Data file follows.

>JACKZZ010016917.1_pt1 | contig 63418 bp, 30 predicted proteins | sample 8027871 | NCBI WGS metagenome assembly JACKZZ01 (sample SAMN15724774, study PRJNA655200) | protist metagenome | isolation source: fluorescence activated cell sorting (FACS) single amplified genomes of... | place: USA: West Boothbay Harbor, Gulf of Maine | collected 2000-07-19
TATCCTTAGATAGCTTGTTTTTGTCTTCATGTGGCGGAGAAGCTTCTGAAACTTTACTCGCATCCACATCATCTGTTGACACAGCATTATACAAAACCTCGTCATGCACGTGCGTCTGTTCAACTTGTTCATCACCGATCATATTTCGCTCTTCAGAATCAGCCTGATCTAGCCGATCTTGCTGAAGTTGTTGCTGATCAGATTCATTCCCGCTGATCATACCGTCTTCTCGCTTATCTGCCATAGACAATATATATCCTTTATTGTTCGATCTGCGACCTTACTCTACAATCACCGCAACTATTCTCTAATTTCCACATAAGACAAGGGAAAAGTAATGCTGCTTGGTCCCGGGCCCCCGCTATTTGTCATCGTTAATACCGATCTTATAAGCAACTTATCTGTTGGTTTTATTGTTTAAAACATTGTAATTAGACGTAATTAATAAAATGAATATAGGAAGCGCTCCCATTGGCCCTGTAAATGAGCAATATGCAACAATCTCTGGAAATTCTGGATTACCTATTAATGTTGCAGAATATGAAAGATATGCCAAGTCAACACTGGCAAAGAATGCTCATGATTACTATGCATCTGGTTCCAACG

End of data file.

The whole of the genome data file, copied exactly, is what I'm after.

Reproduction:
>JACKZZ010016917.1_pt1 | contig 63418 bp, 30 predicted proteins | sample 8027871 | NCBI WGS metagenome assembly JACKZZ01 (sample SAMN15724774, study PRJNA655200) | protist metagenome | isolation source: fluorescence activated cell sorting (FACS) single amplified genomes of... | place: USA: West Boothbay Harbor, Gulf of Maine | collected 2000-07-19
TATCCTTAGATAGCTTGTTTTTGTCTTCATGTGGCGGAGAAGCTTCTGAAACTTTACTCGCATCCACATCATCTGTTGACACAGCATTATACAAAACCTCGTCATGCACGTGCGTCTGTTCAACTTGTTCATCACCGATCATATTTCGCTCTTCAGAATCAGCCTGATCTAGCCGATCTTGCTGAAGTTGTTGCTGATCAGATTCATTCCCGCTGATCATACCGTCTTCTCGCTTATCTGCCATAGACAATATATATCCTTTATTGTTCGATCTGCGACCTTACTCTACAATCACCGCAACTATTCTCTAATTTCCACATAAGACAAGGGAAAAGTAATGCTGCTTGGTCCCGGGCCCCCGCTATTTGTCATCGTTAATACCGATCTTATAAGCAACTTATCTGTTGGTTTTATTGTTTAAAACATTGTAATTAGACGTAATTAATAAAATGAATATAGGAAGCGCTCCCATTGGCCCTGTAAATGAGCAATATGCAACAATCTCTGGAAATTCTGGATTACCTATTAATGTTGCAGAATATGAAAGATATGCCAAGTCAACACTGGCAAAGAATGCTCATGATTACTATGCATCTGGTTCCAACG